In order to produce goods and services that are consumed in Sweden, natural resources are extracted and pollutants are emitted in many other countries. This paper presents an analysis of which products and services cause the largest environmental pressures in terms of resource use and emissions and in which countries or regions these pressures occur. The results have been calculated using a hybrid model developed in the PRINCE project combining the multi-regional input-output database Exiobase with data from the Swedish economic and environmental accounts. The following environmental pressures are analysed: Use of Land, Water and Material resources, Emissions of Greenhouse gases (GHG), Sulphur dioxides (SO2), Nitrogen oxides (NOx), and Particulate Matters (PM 2.5 and 10). The product groups include a range of goods and services bought for private or public consumption and investments. The results show that Sweden is a net importer of all embodied environmental pressures, except for land use and material use. The most important product groups across environmental pressures are construction, food products and direct emissions from households (except for sulphur dioxide emissions and material use for the latter). Other recurrent product groups across several indicators are wholesale and retail services, architecture and engineering, dwellings, motor vehicles and machinery and equipment. However, for the three natural resource pressures Use of Water, Land and Material resources, agricultural products are a relatively important product group along with products from forestry for the last two indicators. The environmental pressures occur to a large degree in Sweden but also some other countries stand out as particularly important. One significant country is China, which is among the top ten countries for all indicators. Other highly relevant countries or regions are Rest of Asia and Pacific, Russia, Denmark, Germany and Spain. This variation indicates the need to work on policies at various levels: national, EU, bilateral and international.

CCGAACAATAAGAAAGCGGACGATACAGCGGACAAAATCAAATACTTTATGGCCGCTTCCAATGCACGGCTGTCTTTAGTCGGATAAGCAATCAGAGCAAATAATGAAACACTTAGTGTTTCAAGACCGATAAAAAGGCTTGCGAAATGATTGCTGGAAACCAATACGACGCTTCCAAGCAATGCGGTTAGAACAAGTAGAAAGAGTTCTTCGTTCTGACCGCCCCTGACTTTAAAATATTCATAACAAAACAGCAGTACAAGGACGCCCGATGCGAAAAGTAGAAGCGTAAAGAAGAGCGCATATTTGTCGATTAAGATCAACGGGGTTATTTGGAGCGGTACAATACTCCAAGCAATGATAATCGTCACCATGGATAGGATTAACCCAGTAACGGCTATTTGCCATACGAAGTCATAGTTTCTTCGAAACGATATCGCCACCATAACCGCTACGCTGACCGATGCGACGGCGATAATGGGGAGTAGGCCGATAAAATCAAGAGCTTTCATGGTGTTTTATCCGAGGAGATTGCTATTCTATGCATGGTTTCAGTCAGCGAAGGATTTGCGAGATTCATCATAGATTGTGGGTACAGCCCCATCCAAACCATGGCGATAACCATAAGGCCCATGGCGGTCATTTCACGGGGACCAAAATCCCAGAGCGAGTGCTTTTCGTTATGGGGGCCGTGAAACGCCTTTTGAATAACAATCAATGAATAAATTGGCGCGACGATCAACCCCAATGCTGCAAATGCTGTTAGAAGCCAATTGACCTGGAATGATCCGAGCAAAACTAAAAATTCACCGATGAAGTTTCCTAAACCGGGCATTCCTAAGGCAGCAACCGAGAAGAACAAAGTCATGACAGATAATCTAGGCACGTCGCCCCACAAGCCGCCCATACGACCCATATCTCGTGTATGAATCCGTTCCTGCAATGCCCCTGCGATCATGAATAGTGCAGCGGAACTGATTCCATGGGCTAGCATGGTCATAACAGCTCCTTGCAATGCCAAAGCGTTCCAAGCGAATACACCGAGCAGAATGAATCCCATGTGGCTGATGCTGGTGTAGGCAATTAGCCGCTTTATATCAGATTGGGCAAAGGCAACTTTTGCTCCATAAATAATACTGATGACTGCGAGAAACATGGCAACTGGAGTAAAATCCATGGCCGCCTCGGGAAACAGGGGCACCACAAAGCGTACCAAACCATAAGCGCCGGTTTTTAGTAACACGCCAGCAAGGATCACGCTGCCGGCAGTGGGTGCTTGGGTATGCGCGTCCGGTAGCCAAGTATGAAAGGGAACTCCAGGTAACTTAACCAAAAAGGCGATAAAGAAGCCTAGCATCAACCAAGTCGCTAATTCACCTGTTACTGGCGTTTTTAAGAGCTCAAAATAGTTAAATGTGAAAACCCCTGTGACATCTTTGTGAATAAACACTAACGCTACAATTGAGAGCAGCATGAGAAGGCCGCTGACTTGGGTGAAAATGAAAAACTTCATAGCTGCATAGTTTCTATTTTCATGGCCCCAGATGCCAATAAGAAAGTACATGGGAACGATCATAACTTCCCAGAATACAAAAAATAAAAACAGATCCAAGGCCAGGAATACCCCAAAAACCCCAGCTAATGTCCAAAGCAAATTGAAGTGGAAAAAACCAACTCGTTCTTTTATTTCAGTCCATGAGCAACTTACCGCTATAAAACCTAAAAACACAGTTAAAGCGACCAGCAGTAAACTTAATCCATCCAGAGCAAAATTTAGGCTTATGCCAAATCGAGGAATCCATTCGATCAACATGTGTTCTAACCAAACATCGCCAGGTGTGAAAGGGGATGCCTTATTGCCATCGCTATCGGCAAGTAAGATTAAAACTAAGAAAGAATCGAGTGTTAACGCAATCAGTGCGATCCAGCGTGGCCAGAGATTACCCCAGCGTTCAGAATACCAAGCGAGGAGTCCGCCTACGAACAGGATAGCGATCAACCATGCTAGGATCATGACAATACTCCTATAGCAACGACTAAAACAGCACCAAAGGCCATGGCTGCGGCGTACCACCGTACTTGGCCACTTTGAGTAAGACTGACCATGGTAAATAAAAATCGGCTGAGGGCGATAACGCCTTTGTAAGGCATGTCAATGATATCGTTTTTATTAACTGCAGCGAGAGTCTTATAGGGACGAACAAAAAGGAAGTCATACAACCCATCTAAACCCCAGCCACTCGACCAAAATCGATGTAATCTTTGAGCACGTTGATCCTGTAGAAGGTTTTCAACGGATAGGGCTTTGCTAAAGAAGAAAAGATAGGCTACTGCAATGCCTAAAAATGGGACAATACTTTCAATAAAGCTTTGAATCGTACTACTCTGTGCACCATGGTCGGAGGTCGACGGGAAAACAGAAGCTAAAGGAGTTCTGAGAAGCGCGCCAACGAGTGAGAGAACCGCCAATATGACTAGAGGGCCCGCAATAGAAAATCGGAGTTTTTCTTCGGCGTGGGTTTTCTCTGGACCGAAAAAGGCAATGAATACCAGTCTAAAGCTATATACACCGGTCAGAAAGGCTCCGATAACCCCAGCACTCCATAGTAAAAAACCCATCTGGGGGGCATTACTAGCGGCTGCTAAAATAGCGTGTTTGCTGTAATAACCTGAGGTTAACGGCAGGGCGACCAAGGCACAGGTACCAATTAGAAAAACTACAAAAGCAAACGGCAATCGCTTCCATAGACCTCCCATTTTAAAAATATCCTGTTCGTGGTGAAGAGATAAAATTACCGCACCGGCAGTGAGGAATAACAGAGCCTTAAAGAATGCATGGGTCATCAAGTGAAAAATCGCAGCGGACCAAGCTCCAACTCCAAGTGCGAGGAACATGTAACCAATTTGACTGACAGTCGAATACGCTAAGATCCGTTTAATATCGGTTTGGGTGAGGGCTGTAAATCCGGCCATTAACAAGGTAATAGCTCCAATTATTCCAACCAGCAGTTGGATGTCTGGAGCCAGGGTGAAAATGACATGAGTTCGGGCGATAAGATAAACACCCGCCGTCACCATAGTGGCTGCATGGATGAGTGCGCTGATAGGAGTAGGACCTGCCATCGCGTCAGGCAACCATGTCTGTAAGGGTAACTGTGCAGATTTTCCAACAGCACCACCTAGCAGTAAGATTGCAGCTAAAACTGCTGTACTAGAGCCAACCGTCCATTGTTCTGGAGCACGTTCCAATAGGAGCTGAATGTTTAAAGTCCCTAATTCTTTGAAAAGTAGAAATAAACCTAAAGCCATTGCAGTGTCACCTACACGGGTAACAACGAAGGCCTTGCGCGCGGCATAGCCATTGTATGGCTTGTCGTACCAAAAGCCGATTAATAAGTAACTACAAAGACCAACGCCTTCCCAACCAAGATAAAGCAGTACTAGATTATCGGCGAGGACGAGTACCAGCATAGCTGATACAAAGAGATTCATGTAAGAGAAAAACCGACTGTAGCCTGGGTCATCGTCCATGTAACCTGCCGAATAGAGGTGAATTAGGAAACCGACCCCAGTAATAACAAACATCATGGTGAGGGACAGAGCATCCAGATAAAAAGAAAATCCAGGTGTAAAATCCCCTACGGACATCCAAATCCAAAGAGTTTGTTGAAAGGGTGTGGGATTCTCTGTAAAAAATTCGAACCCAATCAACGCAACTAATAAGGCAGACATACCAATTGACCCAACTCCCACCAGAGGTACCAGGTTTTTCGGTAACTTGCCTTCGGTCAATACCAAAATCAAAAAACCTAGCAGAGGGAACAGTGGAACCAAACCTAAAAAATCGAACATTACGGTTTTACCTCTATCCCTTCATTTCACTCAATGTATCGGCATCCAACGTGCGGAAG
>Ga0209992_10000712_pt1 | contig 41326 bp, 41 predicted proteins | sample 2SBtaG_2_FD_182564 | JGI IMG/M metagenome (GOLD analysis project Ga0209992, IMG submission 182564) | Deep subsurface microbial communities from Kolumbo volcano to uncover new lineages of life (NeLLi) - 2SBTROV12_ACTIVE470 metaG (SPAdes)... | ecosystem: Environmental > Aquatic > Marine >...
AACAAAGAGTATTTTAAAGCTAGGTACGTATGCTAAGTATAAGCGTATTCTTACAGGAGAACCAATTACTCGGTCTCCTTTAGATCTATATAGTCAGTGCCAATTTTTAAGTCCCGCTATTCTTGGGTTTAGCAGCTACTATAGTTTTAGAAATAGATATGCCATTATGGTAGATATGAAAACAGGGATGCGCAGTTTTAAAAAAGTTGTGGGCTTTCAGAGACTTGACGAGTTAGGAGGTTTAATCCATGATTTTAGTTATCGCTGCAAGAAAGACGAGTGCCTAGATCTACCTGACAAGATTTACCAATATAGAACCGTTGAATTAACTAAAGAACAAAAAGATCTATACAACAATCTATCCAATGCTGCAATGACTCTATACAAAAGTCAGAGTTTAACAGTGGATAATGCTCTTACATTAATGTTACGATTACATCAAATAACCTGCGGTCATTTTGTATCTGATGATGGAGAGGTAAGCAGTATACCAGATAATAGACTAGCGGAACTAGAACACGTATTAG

• 3.
    Finnveden, Göran
    et al.